The speaker recognition process relies on features influenced by both the physical structure of an individual’s vocal tract and the behavioral characteristics of the individual.  A popular choice for remote authentication due to the availability of devices for collecting speech samples and its ease of integration, speaker recognition is different from some other biometric methods in that speech samples are captured dynamically or over a period of time, such as a few seconds. Analysis occurs on a model in which changes over time are monitored, which is similar to other behavioural biometrics such as dynamic signature, gait, and keystroke recognition. The unique patterns of an individual’s voice is then produced by the vocal tract. The vocal tract consists of the laryngeal pharynx, oral pharynx, oral cavity, nasal pharynx, and the nasal cavity.
Pulsatile tinnitus suggests a vascular neoplasm, vascular anamoly, or vascular malformation (Weissmann et all, 1999). There is also a less common perception of Tinnitus, it is known as Musical tinnitus. This is a form of tinnitus where music is heard instead of the more common ringing type of sound, or a mixture of both. There may be no music being played near the person but they still hear music inside their head. Although not always troublesome in itself, musical hallucination can be a marker of underlying pathology in the ear or brain, or indicate obsessive-compulsive traits or social isolation, and is likely to be clinically underreported (T.E.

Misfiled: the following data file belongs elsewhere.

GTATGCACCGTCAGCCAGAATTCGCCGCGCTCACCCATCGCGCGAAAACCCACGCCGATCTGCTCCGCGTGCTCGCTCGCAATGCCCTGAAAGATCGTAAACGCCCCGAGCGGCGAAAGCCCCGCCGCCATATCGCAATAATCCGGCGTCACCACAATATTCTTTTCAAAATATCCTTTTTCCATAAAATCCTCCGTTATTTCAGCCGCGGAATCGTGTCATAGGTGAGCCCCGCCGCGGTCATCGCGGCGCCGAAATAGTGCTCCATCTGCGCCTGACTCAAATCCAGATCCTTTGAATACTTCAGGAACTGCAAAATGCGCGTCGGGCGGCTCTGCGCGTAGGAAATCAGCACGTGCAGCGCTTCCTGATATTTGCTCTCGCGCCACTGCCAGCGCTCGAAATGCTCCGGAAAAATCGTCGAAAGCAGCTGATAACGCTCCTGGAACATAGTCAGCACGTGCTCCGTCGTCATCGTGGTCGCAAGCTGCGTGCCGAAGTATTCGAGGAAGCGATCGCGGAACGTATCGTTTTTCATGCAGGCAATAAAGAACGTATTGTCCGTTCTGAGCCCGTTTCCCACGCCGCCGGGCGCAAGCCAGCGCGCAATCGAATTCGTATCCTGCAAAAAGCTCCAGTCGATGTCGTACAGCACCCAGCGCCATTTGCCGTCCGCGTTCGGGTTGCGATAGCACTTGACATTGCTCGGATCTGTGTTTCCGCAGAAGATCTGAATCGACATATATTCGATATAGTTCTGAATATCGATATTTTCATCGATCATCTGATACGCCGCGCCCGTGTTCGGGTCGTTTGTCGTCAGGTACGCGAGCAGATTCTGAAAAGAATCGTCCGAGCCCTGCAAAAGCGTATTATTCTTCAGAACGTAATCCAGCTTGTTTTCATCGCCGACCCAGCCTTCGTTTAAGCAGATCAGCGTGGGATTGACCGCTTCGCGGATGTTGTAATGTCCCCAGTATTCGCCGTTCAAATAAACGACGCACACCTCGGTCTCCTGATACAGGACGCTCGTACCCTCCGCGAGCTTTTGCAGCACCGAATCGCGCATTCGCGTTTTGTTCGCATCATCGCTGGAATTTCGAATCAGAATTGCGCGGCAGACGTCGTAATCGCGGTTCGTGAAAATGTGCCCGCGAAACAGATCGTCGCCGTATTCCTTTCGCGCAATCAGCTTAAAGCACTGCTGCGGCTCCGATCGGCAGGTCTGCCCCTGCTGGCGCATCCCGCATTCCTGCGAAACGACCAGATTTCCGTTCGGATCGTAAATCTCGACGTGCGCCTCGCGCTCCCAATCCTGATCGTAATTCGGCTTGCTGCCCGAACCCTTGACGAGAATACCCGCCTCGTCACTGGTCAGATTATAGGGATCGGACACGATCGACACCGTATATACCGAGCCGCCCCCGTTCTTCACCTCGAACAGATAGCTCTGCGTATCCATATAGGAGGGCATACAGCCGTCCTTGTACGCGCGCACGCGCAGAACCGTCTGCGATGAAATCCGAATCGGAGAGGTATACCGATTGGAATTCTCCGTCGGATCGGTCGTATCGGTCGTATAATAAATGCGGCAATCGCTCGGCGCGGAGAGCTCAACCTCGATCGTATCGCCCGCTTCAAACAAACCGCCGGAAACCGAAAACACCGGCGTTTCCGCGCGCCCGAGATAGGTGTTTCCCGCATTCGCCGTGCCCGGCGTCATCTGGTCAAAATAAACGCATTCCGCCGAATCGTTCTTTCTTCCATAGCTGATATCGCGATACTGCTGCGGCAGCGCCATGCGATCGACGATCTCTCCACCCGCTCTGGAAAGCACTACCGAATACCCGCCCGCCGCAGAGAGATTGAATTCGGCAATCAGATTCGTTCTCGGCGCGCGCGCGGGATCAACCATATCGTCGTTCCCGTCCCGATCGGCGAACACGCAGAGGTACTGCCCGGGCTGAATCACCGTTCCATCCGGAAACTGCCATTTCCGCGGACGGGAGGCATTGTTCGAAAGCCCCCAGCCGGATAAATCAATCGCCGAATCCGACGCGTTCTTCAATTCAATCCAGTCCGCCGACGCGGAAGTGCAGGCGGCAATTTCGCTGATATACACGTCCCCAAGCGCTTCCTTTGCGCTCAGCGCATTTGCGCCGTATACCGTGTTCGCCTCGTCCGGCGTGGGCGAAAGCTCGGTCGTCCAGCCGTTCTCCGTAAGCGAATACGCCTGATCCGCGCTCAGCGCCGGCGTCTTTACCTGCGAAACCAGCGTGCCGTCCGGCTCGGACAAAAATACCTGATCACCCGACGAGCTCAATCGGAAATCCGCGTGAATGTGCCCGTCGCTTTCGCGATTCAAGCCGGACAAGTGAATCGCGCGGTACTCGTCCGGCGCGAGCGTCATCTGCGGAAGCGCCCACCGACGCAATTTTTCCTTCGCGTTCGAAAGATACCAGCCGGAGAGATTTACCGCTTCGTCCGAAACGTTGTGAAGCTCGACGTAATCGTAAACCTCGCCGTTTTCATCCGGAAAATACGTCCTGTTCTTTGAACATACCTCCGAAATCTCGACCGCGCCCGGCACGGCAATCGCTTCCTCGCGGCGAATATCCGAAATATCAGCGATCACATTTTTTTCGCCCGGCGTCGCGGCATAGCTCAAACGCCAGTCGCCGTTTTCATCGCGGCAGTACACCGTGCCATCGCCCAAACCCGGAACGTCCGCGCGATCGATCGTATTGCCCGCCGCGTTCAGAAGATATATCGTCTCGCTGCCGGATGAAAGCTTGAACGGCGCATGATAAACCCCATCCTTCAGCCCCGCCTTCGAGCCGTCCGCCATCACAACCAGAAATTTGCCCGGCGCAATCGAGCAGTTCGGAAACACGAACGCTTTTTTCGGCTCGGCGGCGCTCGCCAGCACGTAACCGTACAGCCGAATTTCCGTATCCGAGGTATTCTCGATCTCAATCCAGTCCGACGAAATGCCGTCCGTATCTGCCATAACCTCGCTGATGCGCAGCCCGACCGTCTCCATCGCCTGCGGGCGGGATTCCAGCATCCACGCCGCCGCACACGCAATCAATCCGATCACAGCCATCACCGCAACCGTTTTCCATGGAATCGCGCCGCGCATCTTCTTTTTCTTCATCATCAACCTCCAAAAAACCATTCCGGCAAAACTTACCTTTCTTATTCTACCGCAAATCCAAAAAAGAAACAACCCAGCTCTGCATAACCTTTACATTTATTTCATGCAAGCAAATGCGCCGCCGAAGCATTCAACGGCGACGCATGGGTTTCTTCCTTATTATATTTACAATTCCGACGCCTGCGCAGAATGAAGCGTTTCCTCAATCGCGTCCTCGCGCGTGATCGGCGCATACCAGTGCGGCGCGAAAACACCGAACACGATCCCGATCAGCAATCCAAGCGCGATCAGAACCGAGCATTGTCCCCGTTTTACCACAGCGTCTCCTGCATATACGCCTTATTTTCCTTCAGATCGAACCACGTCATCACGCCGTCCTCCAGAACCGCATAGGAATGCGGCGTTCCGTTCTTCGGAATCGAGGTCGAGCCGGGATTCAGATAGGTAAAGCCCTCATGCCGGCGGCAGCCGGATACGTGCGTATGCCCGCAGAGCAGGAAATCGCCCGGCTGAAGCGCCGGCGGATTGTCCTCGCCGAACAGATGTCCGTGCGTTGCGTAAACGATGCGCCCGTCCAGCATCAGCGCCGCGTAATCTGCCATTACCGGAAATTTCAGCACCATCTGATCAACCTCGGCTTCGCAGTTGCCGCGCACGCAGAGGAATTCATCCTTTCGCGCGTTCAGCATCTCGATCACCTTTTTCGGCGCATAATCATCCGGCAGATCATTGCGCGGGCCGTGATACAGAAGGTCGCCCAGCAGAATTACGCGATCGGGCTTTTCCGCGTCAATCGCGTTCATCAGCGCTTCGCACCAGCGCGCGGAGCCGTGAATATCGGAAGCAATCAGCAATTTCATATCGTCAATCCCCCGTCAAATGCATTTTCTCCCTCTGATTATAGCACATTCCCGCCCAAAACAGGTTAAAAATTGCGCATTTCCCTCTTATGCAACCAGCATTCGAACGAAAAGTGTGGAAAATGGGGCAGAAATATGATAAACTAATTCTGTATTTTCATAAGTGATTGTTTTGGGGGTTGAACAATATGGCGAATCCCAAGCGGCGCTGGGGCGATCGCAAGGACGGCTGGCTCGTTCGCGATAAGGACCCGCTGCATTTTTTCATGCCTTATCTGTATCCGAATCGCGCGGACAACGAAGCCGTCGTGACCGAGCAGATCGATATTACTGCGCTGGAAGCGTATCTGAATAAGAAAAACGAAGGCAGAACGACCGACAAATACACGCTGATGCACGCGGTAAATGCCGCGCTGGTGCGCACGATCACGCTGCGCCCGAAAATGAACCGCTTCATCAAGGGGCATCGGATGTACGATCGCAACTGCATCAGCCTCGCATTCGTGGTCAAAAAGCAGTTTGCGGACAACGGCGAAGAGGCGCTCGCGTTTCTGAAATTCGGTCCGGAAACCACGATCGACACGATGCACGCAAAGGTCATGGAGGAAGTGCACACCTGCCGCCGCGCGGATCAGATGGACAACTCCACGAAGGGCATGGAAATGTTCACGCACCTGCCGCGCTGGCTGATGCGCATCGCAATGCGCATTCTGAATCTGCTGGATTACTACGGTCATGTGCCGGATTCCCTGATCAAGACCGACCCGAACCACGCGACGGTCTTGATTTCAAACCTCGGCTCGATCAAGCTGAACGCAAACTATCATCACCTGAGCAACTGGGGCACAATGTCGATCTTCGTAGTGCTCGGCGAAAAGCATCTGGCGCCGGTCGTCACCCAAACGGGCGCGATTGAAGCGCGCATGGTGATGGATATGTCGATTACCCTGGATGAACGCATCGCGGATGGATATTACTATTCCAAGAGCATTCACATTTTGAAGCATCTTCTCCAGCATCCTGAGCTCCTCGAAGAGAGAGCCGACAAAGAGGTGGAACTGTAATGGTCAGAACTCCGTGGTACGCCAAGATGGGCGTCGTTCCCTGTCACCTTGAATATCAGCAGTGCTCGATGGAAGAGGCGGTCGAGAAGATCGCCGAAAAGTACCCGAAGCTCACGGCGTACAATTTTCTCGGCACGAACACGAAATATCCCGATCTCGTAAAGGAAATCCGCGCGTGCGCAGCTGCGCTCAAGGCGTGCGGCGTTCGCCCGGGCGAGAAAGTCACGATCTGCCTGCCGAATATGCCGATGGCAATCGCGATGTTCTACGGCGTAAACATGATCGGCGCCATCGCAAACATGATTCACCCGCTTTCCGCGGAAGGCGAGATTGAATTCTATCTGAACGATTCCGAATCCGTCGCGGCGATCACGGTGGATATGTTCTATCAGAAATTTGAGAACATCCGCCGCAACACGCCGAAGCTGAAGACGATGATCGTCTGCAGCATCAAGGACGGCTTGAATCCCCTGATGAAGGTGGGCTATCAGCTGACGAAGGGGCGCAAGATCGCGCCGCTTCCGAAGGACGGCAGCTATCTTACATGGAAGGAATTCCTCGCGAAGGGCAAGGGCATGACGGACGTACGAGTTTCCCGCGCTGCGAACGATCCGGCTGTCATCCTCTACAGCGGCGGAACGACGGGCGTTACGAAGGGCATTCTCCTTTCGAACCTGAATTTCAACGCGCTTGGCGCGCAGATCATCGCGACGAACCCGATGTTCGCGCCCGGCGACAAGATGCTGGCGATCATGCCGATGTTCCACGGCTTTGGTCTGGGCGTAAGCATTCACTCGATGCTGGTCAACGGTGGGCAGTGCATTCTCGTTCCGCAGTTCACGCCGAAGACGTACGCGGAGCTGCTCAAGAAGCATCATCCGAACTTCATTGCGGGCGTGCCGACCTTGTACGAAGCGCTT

Timbre is the sound quality which differentiates musical notes of identical pitch, loudness and duration played by different instruments. Instruments have their own acoustic properties which generate the differences in listeners’ perceived timbres, and the key to it is the spectral and temporal features of the sound. In the aspect of spectra, most instruments generate harmonic resonances in which they produce energy at multiple numbers of fundamental frequency. These harmonic resonances are very similar to the speech produced by the vibration of vocal chords. Just like the varied vowels, the differed energy patterns across different harmonics determine distinct instrument properties.